So having said all that, I HIGHLY recommend reading through the entire book before playing or you will be very confused by a lot of stuff indeed.
Table Talk/Fun Factor
The game does create a decent amount of table talk starting out on which way you want to explore. Beyond that though each player basically just plays the game on their own exploring and finding stuff. Not much to discuss as far as strategy goes as everything is random.
Having said that if you don’t like randomness in your games then you will probably not like this one. Personally I love it. Not all the time mind you but in this game I found it extremely attractive thematically. I mean you are not supposed to know where the parts are or if a trex stumbles upon you in the next jungle section or if a rift opens. That’s stuff you don’t really have control over and there is a lot of that in this game. On top of that there is so much choice beyond the random dice rolls that you can make. Like if you find all the parts, you can choose to go ahead and risk it and leave even though you know you still have a decent amount of equipment to locate or a few more rift travelers to save. It’s awesome having that excitement of chance mixed in with choice. You’ve gotta risk it for the biscuit.
Optimal Player Count
This is where it gets tricky. I’ve found the more players you have, the easier the game becomes. And I mean VASTLY easier. The game can be super challenging playing solo as you have the ENTIRE map to explore, alone, to find all the parts. With 6 players you can cover the entirety of the map in almost no time at all making finding those parts a cakewalk. I would suggest this game for no more than 3 players personally. It’s really challenging solo, with 2 it’s a good time and with 3 you are starting to push it. Heck even if setting the difficulty to max and having to find all 9 of the parts it’s still gonna be easy with six players. Now getting the best ending? That’s a different story. At a higher player count you do start higher up on the paradox tracker so it will probably be more difficult to get the better endings the more players you have. Something to think about.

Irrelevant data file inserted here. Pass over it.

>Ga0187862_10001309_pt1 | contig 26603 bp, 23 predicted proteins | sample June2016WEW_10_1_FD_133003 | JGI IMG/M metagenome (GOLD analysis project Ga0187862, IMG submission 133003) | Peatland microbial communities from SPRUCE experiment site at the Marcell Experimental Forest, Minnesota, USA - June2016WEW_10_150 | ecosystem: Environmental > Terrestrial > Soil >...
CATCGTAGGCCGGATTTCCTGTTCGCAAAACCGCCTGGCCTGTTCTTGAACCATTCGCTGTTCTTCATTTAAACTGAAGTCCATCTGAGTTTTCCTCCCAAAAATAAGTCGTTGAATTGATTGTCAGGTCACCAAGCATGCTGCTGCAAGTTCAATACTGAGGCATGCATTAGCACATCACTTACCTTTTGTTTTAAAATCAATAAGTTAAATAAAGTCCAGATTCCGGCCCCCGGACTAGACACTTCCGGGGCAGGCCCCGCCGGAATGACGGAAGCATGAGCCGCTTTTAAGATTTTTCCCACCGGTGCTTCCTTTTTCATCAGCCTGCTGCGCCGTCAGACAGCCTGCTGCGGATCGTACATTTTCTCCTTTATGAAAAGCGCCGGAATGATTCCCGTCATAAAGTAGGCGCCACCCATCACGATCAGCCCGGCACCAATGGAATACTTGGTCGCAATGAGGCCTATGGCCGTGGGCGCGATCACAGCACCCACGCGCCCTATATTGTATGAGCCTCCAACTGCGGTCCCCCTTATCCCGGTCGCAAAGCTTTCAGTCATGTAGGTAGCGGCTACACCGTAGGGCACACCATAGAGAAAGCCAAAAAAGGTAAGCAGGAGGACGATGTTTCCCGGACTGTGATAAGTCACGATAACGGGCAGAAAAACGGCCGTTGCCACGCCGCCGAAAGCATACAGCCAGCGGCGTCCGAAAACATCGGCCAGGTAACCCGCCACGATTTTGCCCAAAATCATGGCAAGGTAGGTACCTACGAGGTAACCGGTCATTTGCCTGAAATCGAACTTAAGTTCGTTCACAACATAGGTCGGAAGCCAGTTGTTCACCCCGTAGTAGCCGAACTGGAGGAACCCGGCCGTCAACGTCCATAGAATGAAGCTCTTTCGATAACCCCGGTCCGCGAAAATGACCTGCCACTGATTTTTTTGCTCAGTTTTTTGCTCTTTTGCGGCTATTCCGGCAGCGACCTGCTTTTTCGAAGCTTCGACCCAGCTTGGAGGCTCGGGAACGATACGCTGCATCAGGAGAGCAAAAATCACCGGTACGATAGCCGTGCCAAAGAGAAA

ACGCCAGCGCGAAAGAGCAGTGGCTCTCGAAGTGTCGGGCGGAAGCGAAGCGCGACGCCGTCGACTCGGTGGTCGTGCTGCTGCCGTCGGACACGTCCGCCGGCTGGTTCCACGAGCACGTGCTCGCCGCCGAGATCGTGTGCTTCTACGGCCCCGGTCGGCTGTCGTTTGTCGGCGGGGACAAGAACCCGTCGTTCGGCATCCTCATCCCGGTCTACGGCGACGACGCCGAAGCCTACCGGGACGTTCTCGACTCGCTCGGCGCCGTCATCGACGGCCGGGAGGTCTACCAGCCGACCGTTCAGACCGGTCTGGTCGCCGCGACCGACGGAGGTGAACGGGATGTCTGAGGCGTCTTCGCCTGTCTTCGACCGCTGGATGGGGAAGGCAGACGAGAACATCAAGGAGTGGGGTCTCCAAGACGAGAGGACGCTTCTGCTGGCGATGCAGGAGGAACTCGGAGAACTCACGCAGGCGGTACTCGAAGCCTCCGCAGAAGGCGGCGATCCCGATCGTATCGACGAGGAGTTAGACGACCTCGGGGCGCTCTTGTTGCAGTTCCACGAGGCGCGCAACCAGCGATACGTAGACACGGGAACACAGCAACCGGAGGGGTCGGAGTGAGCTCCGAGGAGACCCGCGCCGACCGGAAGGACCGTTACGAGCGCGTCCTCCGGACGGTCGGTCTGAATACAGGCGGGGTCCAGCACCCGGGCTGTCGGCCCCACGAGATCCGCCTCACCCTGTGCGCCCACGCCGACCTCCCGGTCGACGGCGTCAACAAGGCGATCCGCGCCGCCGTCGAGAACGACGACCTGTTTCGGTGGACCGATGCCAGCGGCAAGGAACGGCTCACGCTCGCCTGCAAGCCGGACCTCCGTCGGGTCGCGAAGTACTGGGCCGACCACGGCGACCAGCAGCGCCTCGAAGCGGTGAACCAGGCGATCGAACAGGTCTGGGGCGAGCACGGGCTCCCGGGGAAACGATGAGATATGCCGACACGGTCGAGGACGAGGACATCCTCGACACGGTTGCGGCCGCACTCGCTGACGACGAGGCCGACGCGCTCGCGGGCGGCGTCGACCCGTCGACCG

The Fuzzy Llama Silver Seal of Distinction
I was instantly taken with the game. I love the exploration aspect and I love the theme. Going in not knowing what you will find and the sheer variety of cards all around in every deck shows me that this game will differ every time I play it based around what I’ll find and who I’ll meet. It’s the stuff like that I just love in board games. The rift travelers are especially interesting and add a very awesome mechanic to the gameplay. The game itself isn’t too deep so you can get younger children playing but there are some parts that you will need to work on if you hope to get a better ending of the 30 some that are there.